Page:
Despite lingering ambiguity surrounding the concept, global civil society is acclaimed by those who think they belong to it, and validated by international governmental organizations seeking legitimation for their activities. Its enthusiasts believe global civil society presages a more congenial kind of politics that transcends the system of sovereign states. Its critics deride its unrepresentativeness and complicity in established power relations. The critics can be answered by more subtle accounts of representation and by highlighting contestatory practices. Appreciation of the promise and perils of global civil society requires moving beyond preconceptions rooted in dated ideas about civil society and democracy as they allegedly function within states. Irrespective of the sophistication of such post-Westphalian moves, global civil society remains contested terrain, involving interconnected political and intellectual disputes. International relations theory proves less useful than it should be in clarifying what is at stake. Democratic theory can be brought to bear, and this encounter sheds new light on what democracy itself can entail.This is important in the context of thinking about occupy wall street, the uncut movement, and global tax activism more generally, against the broader backdrop of how individuals and institutions work to gain influence over tax policy nationally and internationally.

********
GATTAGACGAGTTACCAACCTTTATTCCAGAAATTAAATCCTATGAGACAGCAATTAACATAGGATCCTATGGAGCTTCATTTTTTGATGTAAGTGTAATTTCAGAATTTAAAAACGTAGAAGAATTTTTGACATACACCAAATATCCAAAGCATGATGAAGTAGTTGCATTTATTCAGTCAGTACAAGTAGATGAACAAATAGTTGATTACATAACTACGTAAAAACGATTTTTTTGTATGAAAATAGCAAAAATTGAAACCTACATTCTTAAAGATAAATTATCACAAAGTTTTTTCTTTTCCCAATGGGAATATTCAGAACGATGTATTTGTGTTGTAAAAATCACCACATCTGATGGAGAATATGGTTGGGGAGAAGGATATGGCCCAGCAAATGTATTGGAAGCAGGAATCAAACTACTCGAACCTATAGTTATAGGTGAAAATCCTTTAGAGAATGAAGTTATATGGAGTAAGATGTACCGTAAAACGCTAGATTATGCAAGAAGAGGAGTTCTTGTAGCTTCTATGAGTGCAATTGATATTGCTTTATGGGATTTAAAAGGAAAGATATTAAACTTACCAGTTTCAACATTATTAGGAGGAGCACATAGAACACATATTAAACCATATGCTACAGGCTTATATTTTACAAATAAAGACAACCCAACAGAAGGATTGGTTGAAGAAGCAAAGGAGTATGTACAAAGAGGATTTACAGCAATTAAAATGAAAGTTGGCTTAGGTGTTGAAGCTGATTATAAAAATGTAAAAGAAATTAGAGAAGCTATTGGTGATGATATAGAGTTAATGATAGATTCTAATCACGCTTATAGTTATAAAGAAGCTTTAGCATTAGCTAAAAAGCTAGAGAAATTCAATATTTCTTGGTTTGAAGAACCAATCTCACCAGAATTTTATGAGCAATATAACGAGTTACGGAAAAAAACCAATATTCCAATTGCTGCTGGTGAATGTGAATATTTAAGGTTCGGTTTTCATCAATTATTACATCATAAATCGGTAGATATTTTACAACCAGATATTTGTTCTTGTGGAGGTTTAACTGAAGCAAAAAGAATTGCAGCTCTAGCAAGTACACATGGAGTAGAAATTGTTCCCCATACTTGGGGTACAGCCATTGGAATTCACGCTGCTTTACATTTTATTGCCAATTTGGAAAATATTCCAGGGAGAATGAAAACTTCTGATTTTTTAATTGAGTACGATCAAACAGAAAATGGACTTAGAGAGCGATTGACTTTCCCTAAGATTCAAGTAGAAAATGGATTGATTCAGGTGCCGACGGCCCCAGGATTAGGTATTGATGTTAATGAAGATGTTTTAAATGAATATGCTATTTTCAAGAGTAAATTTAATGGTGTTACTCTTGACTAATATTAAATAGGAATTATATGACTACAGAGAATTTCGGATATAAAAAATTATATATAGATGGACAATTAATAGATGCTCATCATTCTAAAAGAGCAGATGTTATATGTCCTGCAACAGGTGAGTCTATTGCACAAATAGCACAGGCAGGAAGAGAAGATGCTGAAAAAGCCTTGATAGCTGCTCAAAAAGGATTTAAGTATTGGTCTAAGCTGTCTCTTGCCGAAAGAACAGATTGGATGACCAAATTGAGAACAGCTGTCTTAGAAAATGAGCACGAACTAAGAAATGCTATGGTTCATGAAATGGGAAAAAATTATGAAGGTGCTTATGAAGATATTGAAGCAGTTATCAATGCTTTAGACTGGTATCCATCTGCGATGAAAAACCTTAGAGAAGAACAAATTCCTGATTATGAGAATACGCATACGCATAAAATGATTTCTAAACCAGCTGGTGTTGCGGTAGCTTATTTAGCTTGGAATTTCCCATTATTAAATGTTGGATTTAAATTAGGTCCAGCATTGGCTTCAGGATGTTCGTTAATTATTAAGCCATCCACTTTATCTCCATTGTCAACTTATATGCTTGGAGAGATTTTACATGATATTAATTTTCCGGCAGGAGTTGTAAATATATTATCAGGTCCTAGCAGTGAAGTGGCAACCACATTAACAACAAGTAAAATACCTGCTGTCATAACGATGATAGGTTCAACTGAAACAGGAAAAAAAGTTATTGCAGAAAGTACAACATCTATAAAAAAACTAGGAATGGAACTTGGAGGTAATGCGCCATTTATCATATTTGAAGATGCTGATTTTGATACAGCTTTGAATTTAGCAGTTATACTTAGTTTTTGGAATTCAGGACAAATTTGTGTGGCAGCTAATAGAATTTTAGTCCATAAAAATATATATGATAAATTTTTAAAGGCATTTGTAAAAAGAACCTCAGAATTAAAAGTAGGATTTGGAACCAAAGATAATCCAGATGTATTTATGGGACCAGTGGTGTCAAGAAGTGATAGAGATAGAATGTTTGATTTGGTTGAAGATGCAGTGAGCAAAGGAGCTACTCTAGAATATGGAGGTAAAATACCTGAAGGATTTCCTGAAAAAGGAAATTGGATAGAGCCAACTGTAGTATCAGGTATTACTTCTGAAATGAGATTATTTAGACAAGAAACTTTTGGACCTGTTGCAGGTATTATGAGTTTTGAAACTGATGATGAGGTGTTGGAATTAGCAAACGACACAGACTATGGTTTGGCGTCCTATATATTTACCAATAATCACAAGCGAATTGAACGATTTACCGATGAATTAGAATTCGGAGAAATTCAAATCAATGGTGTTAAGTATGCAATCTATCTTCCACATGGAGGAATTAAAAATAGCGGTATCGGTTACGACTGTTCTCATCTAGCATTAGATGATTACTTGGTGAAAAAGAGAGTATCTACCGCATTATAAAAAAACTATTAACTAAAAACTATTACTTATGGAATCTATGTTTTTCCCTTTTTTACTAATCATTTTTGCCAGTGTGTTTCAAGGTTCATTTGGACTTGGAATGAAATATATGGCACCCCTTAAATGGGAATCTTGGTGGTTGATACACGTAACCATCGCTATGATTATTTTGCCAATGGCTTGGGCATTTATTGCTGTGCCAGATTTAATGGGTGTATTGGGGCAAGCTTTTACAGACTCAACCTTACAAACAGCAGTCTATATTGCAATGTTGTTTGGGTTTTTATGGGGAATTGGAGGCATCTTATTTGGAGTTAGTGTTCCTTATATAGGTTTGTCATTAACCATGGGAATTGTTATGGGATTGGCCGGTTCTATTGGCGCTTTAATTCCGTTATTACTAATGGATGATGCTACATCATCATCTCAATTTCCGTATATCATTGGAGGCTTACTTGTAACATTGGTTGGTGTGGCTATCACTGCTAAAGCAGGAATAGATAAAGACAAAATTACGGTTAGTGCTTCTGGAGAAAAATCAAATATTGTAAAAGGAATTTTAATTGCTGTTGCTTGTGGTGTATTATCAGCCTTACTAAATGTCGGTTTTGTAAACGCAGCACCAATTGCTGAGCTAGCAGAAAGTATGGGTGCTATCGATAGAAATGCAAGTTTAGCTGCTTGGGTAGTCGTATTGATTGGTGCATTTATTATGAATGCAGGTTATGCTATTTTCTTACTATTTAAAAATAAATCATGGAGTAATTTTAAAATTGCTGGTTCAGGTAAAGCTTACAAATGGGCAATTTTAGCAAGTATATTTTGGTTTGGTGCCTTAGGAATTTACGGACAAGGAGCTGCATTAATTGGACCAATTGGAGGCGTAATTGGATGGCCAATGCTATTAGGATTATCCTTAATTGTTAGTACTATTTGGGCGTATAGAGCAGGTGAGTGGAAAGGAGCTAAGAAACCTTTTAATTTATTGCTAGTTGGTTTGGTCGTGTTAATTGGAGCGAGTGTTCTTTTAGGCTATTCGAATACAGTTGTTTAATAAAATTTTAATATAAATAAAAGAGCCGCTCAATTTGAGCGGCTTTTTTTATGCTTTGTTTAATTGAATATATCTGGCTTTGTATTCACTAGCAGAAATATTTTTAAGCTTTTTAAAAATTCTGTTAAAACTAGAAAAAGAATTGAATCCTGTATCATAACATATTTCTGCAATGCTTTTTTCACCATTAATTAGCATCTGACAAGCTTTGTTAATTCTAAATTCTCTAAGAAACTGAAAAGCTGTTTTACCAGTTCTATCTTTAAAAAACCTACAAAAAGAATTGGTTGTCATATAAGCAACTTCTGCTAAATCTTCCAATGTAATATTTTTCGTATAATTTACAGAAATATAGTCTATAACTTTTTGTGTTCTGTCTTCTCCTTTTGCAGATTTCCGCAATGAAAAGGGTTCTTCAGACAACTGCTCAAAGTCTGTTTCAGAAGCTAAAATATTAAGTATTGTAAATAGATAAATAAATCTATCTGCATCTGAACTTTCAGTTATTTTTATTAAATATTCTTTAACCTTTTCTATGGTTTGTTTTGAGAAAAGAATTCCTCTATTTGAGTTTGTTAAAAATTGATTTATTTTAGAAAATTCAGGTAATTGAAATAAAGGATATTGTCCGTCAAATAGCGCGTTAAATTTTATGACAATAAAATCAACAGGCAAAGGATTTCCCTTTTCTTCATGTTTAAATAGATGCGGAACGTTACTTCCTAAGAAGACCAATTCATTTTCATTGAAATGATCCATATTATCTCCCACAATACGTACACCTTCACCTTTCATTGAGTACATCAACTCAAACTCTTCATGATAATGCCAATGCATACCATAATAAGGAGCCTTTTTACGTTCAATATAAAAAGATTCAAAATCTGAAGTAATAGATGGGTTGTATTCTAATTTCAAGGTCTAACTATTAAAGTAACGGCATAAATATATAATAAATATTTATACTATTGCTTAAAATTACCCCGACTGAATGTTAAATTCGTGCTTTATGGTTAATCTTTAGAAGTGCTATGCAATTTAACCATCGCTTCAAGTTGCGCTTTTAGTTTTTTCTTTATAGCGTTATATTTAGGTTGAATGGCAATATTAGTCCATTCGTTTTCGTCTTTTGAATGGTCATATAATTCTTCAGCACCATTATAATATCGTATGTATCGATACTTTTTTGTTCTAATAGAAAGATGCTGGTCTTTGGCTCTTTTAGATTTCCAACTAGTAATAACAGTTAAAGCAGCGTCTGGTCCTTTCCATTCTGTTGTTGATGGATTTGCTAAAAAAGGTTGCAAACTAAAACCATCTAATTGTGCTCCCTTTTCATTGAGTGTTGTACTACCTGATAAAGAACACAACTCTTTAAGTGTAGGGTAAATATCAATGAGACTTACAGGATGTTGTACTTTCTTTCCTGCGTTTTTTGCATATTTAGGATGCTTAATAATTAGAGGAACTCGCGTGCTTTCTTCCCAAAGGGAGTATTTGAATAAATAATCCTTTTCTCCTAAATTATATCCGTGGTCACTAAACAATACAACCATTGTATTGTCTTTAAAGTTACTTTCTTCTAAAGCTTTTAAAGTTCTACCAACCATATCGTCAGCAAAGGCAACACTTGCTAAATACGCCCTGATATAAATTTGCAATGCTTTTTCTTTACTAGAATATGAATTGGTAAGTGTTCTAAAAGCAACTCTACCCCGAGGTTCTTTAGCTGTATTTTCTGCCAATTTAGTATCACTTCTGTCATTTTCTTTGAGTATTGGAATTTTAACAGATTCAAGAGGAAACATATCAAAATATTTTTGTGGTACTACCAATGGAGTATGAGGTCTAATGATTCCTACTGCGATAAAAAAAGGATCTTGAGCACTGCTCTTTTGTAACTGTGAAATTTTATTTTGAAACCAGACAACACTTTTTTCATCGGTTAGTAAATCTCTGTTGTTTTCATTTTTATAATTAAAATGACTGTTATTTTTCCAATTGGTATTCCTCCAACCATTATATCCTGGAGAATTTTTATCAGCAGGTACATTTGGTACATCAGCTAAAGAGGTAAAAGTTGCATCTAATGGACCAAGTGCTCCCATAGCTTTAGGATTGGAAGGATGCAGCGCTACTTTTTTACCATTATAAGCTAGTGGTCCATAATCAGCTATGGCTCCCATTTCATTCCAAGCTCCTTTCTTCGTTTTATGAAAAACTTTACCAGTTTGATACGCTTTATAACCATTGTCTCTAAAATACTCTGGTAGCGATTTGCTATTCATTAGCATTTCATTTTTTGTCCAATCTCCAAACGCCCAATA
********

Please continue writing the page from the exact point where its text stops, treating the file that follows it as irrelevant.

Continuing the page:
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Wednesday, May 16, 2012
New Paper on Global Civil Society
John S. Dryzek has published "Global Civil Society: The Progress of Post-Westphalian Politics," in the Annual Review of Political Science. Abstract:
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